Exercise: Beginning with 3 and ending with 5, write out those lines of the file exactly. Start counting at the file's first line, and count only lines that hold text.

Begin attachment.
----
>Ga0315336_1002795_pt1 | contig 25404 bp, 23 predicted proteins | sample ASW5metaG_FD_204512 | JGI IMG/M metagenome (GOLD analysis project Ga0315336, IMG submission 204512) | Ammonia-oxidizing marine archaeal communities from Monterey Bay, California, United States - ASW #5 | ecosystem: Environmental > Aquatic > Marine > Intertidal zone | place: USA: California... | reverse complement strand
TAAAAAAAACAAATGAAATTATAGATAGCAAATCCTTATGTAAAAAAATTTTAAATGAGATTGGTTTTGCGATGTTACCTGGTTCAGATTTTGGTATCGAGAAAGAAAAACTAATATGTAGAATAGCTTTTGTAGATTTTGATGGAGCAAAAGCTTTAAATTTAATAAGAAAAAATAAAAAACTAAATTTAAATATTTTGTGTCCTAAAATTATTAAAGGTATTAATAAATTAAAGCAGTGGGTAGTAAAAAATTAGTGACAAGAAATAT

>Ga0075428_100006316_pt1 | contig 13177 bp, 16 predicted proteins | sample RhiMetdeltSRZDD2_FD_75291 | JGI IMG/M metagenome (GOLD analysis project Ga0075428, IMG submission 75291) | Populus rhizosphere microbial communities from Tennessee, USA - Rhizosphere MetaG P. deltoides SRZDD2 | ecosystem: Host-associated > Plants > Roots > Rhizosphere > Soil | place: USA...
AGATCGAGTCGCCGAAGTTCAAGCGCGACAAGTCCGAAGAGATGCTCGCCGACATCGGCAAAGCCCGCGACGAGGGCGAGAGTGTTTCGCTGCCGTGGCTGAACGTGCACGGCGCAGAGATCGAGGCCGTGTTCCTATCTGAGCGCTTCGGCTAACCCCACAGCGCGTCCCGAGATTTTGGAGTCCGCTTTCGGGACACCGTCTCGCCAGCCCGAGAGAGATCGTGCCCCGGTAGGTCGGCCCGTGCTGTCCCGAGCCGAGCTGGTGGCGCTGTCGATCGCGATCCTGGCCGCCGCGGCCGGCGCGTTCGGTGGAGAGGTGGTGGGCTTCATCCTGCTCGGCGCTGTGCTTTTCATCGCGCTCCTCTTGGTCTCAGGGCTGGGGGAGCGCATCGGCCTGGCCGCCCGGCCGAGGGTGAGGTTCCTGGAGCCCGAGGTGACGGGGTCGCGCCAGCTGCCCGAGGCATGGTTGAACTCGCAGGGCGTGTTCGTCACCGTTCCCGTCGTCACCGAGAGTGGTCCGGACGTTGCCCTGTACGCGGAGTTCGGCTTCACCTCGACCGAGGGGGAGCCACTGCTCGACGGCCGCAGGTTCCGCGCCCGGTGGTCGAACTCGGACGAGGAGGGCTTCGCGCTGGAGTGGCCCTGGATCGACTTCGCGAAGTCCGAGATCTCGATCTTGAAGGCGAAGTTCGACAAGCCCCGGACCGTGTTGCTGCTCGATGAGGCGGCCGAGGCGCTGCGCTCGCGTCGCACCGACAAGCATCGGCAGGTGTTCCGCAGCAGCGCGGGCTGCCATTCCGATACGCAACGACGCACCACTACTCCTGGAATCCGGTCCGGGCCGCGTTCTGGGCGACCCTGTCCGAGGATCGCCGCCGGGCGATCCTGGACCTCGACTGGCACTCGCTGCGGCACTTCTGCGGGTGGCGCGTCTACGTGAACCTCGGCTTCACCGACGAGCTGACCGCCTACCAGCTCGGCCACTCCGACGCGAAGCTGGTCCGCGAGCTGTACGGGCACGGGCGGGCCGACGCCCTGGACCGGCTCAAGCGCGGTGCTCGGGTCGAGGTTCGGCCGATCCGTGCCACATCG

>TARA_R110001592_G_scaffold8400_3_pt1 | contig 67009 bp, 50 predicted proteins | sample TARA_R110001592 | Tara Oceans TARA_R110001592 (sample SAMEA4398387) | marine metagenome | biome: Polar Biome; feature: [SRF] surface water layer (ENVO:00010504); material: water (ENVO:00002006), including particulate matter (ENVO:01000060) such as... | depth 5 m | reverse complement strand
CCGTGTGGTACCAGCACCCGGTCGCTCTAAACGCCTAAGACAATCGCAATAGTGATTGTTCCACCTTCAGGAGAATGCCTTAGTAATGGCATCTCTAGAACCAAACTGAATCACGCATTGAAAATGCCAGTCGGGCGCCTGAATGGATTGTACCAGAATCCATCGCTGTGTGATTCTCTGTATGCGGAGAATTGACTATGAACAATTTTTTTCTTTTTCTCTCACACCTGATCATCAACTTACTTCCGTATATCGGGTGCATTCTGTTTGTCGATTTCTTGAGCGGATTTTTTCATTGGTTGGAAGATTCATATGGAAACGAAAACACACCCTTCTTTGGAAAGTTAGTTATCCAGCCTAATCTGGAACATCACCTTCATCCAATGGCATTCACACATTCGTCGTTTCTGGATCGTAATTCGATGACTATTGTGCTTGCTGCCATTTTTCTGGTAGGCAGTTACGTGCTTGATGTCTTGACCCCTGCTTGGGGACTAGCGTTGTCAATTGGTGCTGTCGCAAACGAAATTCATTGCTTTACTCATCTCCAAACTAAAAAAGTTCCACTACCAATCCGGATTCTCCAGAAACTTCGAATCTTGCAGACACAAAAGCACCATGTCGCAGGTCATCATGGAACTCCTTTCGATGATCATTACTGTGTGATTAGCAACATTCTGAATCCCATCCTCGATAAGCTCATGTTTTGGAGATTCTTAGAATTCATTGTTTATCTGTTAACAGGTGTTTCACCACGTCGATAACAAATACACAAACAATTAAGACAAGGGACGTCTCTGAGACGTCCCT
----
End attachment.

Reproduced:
>Ga0075428_100006316_pt1 | contig 13177 bp, 16 predicted proteins | sample RhiMetdeltSRZDD2_FD_75291 | JGI IMG/M metagenome (GOLD analysis project Ga0075428, IMG submission 75291) | Populus rhizosphere microbial communities from Tennessee, USA - Rhizosphere MetaG P. deltoides SRZDD2 | ecosystem: Host-associated > Plants > Roots > Rhizosphere > Soil | place: USA...
AGATCGAGTCGCCGAAGTTCAAGCGCGACAAGTCCGAAGAGATGCTCGCCGACATCGGCAAAGCCCGCGACGAGGGCGAGAGTGTTTCGCTGCCGTGGCTGAACGTGCACGGCGCAGAGATCGAGGCCGTGTTCCTATCTGAGCGCTTCGGCTAACCCCACAGCGCGTCCCGAGATTTTGGAGTCCGCTTTCGGGACACCGTCTCGCCAGCCCGAGAGAGATCGTGCCCCGGTAGGTCGGCCCGTGCTGTCCCGAGCCGAGCTGGTGGCGCTGTCGATCGCGATCCTGGCCGCCGCGGCCGGCGCGTTCGGTGGAGAGGTGGTGGGCTTCATCCTGCTCGGCGCTGTGCTTTTCATCGCGCTCCTCTTGGTCTCAGGGCTGGGGGAGCGCATCGGCCTGGCCGCCCGGCCGAGGGTGAGGTTCCTGGAGCCCGAGGTGACGGGGTCGCGCCAGCTGCCCGAGGCATGGTTGAACTCGCAGGGCGTGTTCGTCACCGTTCCCGTCGTCACCGAGAGTGGTCCGGACGTTGCCCTGTACGCGGAGTTCGGCTTCACCTCGACCGAGGGGGAGCCACTGCTCGACGGCCGCAGGTTCCGCGCCCGGTGGTCGAACTCGGACGAGGAGGGCTTCGCGCTGGAGTGGCCCTGGATCGACTTCGCGAAGTCCGAGATCTCGATCTTGAAGGCGAAGTTCGACAAGCCCCGGACCGTGTTGCTGCTCGATGAGGCGGCCGAGGCGCTGCGCTCGCGTCGCACCGACAAGCATCGGCAGGTGTTCCGCAGCAGCGCGGGCTGCCATTCCGATACGCAACGACGCACCACTACTCCTGGAATCCGGTCCGGGCCGCGTTCTGGGCGACCCTGTCCGAGGATCGCCGCCGGGCGATCCTGGACCTCGACTGGCACTCGCTGCGGCACTTCTGCGGGTGGCGCGTCTACGTGAACCTCGGCTTCACCGACGAGCTGACCGCCTACCAGCTCGGCCACTCCGACGCGAAGCTGGTCCGCGAGCTGTACGGGCACGGGCGGGCCGACGCCCTGGACCGGCTCAAGCGCGGTGCTCGGGTCGAGGTTCGGCCGATCCGTGCCACATCG

>TARA_R110001592_G_scaffold8400_3_pt1 | contig 67009 bp, 50 predicted proteins | sample TARA_R110001592 | Tara Oceans TARA_R110001592 (sample SAMEA4398387) | marine metagenome | biome: Polar Biome; feature: [SRF] surface water layer (ENVO:00010504); material: water (ENVO:00002006), including particulate matter (ENVO:01000060) such as... | depth 5 m | reverse complement strand